Taranaki schools

Young people leading the way

Schools and students are leading residents’ efforts to restore native wildlife and plants, for the next generation.

Taranaki girl, 12, enthusiastically getting behind predator-free New Zealand by 2050 goal

A Taranaki 12-year-old is getting stuck in with efforts around Aotearoa to make the country predator free by 2050. Monica Joyce comes from one can-do family.

Posted by Seven Sharp on Monday, 2 March 2020


Taranaki schools are ambassadors of Towards Predator-Free Taranaki, many distributing traps to households to raise funds for environmental school projects.

Students are helping expand urban trapping by checking traps in public parks and reserves. They are making trap boxes and helping monitor biodiversity and predators, with tracking cards and analysing video monitoring.

Schools are incorporating Towards Predator-Free Taranaki into the curriculum with a huge level of engagement evident among our young people.  We’ve worked with Predator Free New Zealand to develop some handy guidelines and resources for schools.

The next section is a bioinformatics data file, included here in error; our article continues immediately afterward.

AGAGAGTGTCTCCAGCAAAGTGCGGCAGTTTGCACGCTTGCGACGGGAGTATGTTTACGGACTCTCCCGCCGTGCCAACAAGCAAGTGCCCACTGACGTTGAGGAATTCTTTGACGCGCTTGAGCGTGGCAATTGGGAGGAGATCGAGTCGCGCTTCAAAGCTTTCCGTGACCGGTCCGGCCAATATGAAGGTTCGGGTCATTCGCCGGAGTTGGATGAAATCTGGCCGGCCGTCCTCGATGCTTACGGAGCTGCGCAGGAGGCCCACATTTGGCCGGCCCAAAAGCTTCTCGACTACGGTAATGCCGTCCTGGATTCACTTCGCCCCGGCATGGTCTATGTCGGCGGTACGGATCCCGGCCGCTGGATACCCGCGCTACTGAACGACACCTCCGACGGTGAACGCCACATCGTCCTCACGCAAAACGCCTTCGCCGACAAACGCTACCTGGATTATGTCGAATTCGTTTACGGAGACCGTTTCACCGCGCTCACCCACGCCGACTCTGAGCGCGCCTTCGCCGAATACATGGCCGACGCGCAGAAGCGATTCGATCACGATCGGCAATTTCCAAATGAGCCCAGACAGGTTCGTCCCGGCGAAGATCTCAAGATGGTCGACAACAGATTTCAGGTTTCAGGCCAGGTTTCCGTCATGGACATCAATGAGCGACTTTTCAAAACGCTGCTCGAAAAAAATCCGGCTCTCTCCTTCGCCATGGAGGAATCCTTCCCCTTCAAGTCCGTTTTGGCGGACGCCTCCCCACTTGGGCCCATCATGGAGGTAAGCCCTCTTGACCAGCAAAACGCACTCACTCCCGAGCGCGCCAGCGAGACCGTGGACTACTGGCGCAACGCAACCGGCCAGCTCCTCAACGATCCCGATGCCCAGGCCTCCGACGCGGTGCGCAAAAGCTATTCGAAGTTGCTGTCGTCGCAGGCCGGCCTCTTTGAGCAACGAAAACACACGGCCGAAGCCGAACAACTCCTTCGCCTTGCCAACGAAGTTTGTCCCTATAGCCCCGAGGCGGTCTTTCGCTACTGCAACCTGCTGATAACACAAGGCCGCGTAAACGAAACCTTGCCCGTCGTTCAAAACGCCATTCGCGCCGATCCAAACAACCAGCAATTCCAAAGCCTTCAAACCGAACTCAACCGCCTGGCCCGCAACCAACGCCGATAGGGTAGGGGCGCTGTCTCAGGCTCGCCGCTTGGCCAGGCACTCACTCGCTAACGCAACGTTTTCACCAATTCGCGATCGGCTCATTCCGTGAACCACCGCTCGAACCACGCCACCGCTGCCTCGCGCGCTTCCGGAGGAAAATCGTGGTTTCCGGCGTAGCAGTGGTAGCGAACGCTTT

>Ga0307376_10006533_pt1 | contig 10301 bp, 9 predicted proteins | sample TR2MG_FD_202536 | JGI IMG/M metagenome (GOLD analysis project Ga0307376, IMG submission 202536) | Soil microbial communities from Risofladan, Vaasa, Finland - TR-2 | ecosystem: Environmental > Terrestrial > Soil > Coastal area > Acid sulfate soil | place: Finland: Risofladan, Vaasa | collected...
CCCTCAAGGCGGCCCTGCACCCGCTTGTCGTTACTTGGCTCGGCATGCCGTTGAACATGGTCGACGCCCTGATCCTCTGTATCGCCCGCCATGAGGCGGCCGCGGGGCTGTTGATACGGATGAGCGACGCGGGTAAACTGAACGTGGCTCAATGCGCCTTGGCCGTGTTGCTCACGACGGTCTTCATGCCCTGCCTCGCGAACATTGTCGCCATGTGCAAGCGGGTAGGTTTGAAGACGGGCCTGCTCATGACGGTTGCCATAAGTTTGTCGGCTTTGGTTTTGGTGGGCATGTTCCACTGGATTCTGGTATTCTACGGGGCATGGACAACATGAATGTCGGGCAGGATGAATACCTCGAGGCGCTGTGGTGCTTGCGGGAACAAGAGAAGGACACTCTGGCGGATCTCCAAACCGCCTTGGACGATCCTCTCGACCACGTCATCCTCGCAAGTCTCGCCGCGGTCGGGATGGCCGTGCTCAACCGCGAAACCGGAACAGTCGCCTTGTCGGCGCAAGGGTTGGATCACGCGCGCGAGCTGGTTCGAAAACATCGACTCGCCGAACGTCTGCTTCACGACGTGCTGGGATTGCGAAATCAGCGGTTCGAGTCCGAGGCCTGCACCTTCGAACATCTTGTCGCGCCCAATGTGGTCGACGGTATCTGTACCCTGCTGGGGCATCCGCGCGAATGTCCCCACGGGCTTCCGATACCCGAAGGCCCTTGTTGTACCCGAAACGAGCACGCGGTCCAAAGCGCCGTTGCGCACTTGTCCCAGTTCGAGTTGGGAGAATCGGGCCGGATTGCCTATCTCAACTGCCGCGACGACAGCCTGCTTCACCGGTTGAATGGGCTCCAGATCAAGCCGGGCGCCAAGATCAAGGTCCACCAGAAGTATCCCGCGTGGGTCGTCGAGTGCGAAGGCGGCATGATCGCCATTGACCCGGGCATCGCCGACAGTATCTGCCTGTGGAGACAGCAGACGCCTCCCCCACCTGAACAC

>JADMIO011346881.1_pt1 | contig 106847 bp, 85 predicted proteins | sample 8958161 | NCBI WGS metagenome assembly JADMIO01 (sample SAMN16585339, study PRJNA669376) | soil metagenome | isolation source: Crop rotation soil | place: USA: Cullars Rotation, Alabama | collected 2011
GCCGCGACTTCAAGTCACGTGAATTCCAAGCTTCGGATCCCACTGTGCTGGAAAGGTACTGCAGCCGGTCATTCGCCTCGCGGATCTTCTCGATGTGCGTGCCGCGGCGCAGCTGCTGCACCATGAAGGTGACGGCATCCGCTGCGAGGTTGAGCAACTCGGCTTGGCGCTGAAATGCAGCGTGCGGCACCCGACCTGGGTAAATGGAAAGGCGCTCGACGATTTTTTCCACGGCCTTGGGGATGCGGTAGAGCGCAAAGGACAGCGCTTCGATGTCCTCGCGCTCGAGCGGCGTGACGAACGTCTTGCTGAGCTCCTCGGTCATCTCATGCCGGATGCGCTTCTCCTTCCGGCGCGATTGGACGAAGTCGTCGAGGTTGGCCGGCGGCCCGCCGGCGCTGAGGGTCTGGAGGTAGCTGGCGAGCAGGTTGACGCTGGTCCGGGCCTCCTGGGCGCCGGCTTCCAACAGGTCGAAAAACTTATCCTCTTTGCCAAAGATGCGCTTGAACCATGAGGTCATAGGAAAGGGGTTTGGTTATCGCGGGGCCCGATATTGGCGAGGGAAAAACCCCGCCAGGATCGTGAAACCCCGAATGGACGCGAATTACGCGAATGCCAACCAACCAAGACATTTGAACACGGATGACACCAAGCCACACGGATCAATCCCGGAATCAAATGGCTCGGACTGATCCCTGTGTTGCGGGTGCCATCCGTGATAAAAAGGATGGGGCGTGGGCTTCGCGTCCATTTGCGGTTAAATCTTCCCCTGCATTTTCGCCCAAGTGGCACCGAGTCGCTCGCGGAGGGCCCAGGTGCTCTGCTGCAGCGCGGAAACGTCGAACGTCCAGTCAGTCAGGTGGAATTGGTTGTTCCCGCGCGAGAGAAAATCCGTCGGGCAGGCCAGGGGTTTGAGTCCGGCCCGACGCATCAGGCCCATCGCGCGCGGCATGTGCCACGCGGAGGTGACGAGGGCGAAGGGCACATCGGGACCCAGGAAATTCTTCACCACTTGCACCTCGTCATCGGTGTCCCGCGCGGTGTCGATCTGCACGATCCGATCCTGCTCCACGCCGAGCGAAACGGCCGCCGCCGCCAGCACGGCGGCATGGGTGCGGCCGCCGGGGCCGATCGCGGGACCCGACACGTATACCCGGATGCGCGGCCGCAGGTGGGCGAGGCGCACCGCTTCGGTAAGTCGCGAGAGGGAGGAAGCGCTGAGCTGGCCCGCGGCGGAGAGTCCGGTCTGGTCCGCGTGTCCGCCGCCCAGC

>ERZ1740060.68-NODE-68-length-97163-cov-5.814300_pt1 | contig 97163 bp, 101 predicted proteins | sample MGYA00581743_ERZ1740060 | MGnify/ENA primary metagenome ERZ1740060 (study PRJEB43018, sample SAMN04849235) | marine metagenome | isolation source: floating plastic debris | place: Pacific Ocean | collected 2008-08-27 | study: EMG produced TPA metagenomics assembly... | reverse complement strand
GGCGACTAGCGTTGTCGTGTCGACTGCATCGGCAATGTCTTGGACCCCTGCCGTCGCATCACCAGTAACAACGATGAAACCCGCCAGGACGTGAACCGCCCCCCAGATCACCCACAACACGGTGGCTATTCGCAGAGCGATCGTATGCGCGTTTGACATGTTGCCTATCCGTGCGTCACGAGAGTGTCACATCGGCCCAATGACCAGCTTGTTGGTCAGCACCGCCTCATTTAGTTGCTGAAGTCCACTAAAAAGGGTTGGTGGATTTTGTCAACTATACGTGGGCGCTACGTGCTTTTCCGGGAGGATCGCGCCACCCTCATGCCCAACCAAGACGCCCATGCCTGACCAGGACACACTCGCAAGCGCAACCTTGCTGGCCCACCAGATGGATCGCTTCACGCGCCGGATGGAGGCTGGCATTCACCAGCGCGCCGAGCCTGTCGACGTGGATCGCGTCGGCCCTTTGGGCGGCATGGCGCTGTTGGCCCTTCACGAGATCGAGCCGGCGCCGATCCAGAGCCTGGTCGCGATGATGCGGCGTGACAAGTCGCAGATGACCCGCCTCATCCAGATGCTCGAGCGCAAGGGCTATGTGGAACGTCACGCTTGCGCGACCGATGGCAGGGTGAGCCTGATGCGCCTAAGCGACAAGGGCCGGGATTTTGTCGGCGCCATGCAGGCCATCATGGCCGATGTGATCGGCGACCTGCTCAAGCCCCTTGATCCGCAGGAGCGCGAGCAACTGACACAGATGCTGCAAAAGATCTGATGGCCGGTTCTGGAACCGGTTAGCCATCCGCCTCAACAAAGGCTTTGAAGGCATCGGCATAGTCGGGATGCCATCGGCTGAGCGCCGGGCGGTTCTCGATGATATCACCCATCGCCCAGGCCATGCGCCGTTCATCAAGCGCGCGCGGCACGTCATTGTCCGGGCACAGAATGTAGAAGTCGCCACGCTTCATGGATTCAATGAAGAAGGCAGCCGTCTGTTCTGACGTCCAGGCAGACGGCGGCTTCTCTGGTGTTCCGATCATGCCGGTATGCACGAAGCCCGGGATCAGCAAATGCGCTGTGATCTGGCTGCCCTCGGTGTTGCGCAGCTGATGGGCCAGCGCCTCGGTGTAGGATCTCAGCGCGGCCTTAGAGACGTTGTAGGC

All Taranaki schools are invited to be part of Towards Predator-Free Taranaki. Principals and teachers should email their details to chauncy.ardell@trc.govt.nz or emily.roberts@trc.govt.nz.


Follow Towards Predator-Free Taranaki on Facebook - facebook.com/TowardsPredatorFreeTaranaki(external link)

What is Trap.NZ?

If you’re trapping at home, register with the online database Trap.NZ, via its website or app. Then record all your catches and also your trap checks (even when nothing has been caught). This makes Trap.NZ a source of valuable data tracking the region’s efforts and identifying gaps.

Visit Trap.NZ website(external link)

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